And so a vicious circle begins; you lack energy because you haven’t been out for a run, so you don’t run. You didn’t run so you feel crap about yourself so you cheer yourself up with bad food, meaning you lack energy and you put on weight, so you feel even less like running and, well, you can see how this story goes.
So there’s only one thing for it in this battle against inertia and creeping bad habits – it’s time to get my streak on.
A ‘streak’ (and to be clear, I’m referring to an ‘uninterrupted series of activity’ and not a naked sprint across a sports field on live TV), is a great option for a number of reasons:
- in the absence of a pre-defined objective like a race, they enable you to hold yourself accountable
- they establish a regular pattern of behavior
- they give you structure
- they enable good habits to be maintained
- they stop you getting dumb, fat and saggy on the sofa
So here’s what I’m going to do:
Run every day from Black Friday to New Years Day
Every run will be a minimum of 1 mile
I will run a minimum total of 35 miles per week (or an average of 5 miles per day)
(At least) 80% of these runs will be at a very intentionally easy pace.
The ‘easy pace’ thing is critical. If I don’t do these runs ‘easy’, and by that I mean running at a pace where I could quite happily, (metaphorically speaking) , run all day, I really will run the risk of burning out or worse still, injuring myself, so I do need to be a little careful.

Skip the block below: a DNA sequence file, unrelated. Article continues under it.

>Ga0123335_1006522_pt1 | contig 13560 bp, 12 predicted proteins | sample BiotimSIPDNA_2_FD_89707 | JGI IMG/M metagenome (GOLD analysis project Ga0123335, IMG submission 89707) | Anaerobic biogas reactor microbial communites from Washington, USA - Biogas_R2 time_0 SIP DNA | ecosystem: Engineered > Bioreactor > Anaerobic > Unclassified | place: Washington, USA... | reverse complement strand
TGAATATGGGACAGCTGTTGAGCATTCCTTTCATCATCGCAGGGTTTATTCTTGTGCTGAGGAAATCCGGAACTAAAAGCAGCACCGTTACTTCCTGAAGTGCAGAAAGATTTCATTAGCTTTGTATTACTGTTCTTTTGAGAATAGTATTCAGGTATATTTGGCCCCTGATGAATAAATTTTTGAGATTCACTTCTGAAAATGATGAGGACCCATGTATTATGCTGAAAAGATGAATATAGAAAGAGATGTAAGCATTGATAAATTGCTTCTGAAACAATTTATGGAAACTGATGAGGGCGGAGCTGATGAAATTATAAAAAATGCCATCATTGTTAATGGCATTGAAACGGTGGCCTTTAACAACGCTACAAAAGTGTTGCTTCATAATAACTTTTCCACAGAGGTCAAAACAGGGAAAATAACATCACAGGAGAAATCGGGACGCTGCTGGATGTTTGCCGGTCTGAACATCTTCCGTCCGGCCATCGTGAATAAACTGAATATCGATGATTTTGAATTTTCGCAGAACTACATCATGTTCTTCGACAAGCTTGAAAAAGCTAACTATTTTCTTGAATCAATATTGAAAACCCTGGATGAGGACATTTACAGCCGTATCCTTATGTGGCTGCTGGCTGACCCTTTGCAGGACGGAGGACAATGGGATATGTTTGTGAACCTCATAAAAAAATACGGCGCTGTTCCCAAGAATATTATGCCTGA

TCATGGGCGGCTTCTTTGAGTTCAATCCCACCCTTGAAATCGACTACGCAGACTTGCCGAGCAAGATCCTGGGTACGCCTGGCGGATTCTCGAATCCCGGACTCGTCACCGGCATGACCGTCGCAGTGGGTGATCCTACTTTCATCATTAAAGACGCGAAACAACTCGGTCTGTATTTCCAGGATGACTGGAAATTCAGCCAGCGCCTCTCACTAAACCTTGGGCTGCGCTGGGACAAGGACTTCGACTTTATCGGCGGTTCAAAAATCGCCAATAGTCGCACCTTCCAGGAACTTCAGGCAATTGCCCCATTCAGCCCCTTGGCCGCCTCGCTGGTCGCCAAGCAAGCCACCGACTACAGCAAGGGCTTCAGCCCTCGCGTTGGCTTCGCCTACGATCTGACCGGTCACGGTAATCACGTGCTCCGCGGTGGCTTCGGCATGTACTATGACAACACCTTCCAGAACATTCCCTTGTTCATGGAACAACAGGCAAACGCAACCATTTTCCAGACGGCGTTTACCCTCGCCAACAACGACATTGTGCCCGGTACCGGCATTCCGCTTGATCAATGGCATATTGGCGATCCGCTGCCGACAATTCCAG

The benefits here are several:
- I create behavioral discipline which will leave me in good shape for when I next start a formal program for my next half or full marathon
- I’ll maintain a good base of aerobic fitness, hopefully avoiding injury (by running easy), and I’ll be able to hit the ground running when the time comes to focus on my next race
- I’ll minimize the dumb, fat, saggy-ness
Now I know what you’re thinking, how hard can it be to run every day be when you do it all the time anyway? Well, the truth is, quite hard actually. When I’m in full training I actually have days off for a start, and these are a valued and necessary part of the program. Doing anything, every day, for a relatively extended period of time takes discipline. It’s not the specific act, it’s the day in, day out consistency that’s hard.
Who knows if this is the right thing to do? Every year I get to this point and try something different, only to end up less than satisfied with where I’m at. Bad habits begin to take root and it’s downhill from there. I just think that setting myself some basic parameters and going for a bit of a streak is just the best way to set myself up for success in 2017.
Of course, I’m also hoping that this will, in turn, motivate me to moderate some of the worst excesses of holiday eating and drinking, and the New Year weigh-in will be less of a shock to the system than in previous years. I live in hope on that front.
So, that’s the plan. What about you? How do you plan to keep on track as you head into your off-season? Whatever you do, however you do it, just keep on moving.
P.S. I’ve been off the blog for some time now, so perhaps it’s time for a little writing streak too.